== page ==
The long-term aim of the campaign is to develop an open culture where menstruation is not treated as a taboo. The campaign also seeks to hold the schools accountable for their responsibilities as an important component in the implementation of MHM policies by making adequate sanitation infrastructure and knowledge of MHM available in school premises.

Read more about his campaign.

Harshita is a psychologist and works to support people with mental health issues, particularly adolescents who are survivors of violence. Associated with the Azadi Foundation in UP, Harshita became an MHM Fellow with YKA, with the aim of promoting better menstrual health.

Her campaign #MeriMarzi aims to promote menstrual health and wellness, hygiene and facilities for female sex workers in UP. She says, “Knowledge about natural body processes is a very basic human right. And for individuals whose occupation is providing sexual services, it becomes even more important.”

Meri Marzi aims to ensure sensitised, non-discriminatory health workers for the needs of female sex workers in the Suraksha Clinics under the UPSACS (Uttar Pradesh State AIDS Control Society) program by creating more dialogues and garnering public support for the cause of sex workers’ menstrual rights. The campaign will also ensure interventions with sex workers to clear misconceptions around overall hygiene management to ensure that results flow both ways.

Read more about her campaign.

MH Fellow Sabna comes with significant experience working with a range of development issues. A co-founder of Project Sakhi Saheli, which aims to combat period poverty and break menstrual taboos, Sabna has, in the past, worked on the issue of menstruation in urban slums of Delhi with women and adolescent girls. She and her team also released MenstraBook, with menstrastories and organised Menstra Tlk in the Delhi School of Social Work to create more conversations on menstruation.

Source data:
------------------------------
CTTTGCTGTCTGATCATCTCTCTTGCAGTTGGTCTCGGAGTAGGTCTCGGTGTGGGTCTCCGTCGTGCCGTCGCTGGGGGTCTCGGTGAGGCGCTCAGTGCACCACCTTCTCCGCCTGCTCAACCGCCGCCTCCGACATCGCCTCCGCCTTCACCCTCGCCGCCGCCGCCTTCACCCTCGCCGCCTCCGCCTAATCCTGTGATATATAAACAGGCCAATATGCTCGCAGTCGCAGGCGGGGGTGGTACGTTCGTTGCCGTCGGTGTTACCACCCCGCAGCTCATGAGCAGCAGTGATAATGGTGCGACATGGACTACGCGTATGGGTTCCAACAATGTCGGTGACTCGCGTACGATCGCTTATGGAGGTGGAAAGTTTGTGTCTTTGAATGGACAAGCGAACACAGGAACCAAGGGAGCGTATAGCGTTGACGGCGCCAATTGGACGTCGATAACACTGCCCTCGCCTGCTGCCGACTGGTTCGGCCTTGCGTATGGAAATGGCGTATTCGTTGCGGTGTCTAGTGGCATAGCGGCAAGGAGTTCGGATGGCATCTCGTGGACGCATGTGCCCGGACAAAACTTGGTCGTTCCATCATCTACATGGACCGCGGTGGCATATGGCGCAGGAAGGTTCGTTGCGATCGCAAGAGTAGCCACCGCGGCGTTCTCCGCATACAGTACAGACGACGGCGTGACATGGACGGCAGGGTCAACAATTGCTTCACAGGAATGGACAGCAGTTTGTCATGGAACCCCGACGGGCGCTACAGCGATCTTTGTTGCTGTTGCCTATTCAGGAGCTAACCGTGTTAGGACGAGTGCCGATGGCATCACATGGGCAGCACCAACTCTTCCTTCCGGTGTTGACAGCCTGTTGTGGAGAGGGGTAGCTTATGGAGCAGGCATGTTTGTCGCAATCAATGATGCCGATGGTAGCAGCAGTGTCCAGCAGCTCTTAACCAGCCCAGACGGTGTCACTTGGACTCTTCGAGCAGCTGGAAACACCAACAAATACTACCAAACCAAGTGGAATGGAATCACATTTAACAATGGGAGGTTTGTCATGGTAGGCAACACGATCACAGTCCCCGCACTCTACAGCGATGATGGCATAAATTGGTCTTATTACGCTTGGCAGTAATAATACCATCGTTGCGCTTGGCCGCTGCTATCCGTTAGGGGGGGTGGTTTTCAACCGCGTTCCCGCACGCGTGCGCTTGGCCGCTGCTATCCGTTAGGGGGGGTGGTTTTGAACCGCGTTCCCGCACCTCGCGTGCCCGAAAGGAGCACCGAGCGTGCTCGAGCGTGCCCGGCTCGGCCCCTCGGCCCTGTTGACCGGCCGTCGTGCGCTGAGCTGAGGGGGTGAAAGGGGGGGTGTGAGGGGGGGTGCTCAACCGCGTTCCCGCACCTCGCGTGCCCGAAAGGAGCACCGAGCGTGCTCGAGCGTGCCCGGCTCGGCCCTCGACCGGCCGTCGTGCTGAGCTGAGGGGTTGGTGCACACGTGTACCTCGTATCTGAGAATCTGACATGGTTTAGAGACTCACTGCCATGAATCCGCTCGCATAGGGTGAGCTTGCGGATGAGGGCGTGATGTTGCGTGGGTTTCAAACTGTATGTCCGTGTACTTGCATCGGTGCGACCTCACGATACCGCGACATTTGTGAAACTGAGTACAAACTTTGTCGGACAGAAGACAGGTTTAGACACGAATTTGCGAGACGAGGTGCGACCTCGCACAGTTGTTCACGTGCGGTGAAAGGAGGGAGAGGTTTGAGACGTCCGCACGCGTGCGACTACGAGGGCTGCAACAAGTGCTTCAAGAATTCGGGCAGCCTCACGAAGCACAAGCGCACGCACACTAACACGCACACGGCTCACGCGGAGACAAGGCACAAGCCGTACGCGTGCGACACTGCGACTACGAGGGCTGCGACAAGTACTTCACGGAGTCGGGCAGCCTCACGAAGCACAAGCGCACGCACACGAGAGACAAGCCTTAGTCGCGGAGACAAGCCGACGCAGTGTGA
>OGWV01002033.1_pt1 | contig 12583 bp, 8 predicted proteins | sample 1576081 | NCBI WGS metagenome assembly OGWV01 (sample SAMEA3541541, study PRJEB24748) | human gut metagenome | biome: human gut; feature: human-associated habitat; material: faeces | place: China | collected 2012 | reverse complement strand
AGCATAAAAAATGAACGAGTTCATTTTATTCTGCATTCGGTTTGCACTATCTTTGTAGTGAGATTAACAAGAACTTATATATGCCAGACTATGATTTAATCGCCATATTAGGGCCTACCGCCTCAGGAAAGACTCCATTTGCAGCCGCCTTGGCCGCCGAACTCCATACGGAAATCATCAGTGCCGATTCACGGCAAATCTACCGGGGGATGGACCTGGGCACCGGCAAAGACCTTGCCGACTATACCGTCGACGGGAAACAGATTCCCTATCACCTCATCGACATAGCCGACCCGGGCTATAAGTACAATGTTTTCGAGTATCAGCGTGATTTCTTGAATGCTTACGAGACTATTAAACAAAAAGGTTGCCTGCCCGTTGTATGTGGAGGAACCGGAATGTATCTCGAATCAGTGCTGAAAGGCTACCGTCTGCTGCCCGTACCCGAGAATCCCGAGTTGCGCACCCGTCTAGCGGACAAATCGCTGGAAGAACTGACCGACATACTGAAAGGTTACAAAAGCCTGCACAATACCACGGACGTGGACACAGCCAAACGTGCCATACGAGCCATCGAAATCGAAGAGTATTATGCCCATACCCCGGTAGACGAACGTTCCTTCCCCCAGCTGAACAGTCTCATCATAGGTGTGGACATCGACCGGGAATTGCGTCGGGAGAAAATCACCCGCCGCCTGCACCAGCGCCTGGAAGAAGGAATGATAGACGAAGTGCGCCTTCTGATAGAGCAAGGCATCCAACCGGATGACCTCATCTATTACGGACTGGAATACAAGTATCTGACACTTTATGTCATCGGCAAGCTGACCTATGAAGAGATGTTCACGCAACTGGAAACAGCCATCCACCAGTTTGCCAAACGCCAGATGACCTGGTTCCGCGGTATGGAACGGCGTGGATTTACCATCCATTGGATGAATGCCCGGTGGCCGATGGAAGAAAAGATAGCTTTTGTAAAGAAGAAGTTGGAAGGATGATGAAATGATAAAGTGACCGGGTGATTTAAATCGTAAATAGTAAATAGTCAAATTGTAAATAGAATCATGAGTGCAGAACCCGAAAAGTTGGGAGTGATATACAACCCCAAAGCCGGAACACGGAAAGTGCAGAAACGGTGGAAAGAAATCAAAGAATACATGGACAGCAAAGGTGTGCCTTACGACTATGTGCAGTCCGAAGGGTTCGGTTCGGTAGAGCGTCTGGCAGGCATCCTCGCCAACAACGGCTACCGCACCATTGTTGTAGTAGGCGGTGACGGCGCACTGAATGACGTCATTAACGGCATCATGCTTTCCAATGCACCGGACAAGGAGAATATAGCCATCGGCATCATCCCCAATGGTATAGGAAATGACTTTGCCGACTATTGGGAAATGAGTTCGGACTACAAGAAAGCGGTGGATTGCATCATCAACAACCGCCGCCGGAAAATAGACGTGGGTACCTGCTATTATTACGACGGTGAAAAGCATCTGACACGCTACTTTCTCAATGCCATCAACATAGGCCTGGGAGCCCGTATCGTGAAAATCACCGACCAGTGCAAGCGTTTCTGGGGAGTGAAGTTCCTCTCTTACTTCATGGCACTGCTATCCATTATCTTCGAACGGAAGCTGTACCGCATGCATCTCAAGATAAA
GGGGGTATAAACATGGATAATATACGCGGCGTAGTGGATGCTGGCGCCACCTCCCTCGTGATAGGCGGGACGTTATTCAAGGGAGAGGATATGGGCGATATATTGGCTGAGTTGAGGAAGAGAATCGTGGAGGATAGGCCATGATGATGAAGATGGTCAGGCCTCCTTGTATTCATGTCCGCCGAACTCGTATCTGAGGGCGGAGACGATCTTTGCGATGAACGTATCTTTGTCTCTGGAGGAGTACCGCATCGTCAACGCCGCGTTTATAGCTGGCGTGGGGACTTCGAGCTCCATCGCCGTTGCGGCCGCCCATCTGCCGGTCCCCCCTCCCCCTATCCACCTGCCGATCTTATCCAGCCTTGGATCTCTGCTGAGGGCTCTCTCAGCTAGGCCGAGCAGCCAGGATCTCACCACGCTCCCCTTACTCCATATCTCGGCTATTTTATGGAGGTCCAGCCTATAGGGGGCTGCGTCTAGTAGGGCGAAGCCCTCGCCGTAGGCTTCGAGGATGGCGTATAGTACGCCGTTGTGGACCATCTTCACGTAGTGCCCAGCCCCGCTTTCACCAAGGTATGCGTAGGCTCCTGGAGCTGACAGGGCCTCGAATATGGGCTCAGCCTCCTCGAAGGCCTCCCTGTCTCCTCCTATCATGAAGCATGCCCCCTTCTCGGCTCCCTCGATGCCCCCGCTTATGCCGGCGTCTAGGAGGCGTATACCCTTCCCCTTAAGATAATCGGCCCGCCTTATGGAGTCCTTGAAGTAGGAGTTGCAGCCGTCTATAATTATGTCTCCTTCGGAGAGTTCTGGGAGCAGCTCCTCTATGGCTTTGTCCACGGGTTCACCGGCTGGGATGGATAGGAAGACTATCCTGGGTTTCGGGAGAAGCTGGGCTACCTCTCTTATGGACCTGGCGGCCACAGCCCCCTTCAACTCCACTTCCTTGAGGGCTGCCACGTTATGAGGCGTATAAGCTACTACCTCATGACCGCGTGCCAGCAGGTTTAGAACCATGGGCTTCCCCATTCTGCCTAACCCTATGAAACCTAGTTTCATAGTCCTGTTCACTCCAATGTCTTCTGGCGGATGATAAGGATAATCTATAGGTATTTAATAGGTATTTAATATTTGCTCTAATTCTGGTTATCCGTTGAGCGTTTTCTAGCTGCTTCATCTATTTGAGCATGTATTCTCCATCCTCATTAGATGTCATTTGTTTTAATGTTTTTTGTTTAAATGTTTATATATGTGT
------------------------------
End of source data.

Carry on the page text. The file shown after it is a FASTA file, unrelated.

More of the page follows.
With YKA MHM Fellow Vineet, Sabna launched Menstratalk, a campaign that aims to put an end to period poverty and smash menstrual taboos in society. As a start, the campaign aims to begin conversations on menstrual health with five hundred adolescents and youth in Delhi through offline platforms, and through this community mobilise support to create Period Friendly Institutions out of educational institutes in the city.

Read more about her campaign. 

A student from Delhi School of Social work, Vineet is a part of Project Sakhi Saheli, an initiative by the students of Delhi school of Social Work to create awareness on Menstrual Health and combat Period Poverty. Along with MHM Action Fellow Sabna, Vineet launched Menstratalk, a campaign that aims to put an end to period poverty and smash menstrual taboos in society.

As a start, the campaign aims to begin conversations on menstrual health with five hundred adolescents and youth in Delhi through offline platforms, and through this community mobilise support to create Period Friendly Institutions out of educational institutes in the city.

Find out more about the campaign here.

A native of Bhagalpur district – Bihar, Shalini Jha believes in equal rights for all genders and wants to work for a gender-equal and just society. In the past she’s had a year-long association as a community leader with Haiyya: Organise for Action’s Health Over Stigma campaign. She’s pursuing a Master’s in Literature with Ambedkar University, Delhi and as an MHM Fellow with YKA, recently launched ‘Project अल्हड़ (Alharh)’.

She says, “Bihar is ranked the lowest in India’s SDG Index 2019 for India. Hygienic and comfortable menstruation is a basic human right and sustainable development cannot be ensured if menstruators are deprived of their basic rights.” Project अल्हड़ (Alharh) aims to create a robust sensitised community in Bhagalpur to collectively spread awareness, break the taboo, debunk myths and initiate fearless conversations around menstruation. The campaign aims to reach at least 6000 adolescent girls from government and private schools in Baghalpur district in 2020.

Read more about the campaign here.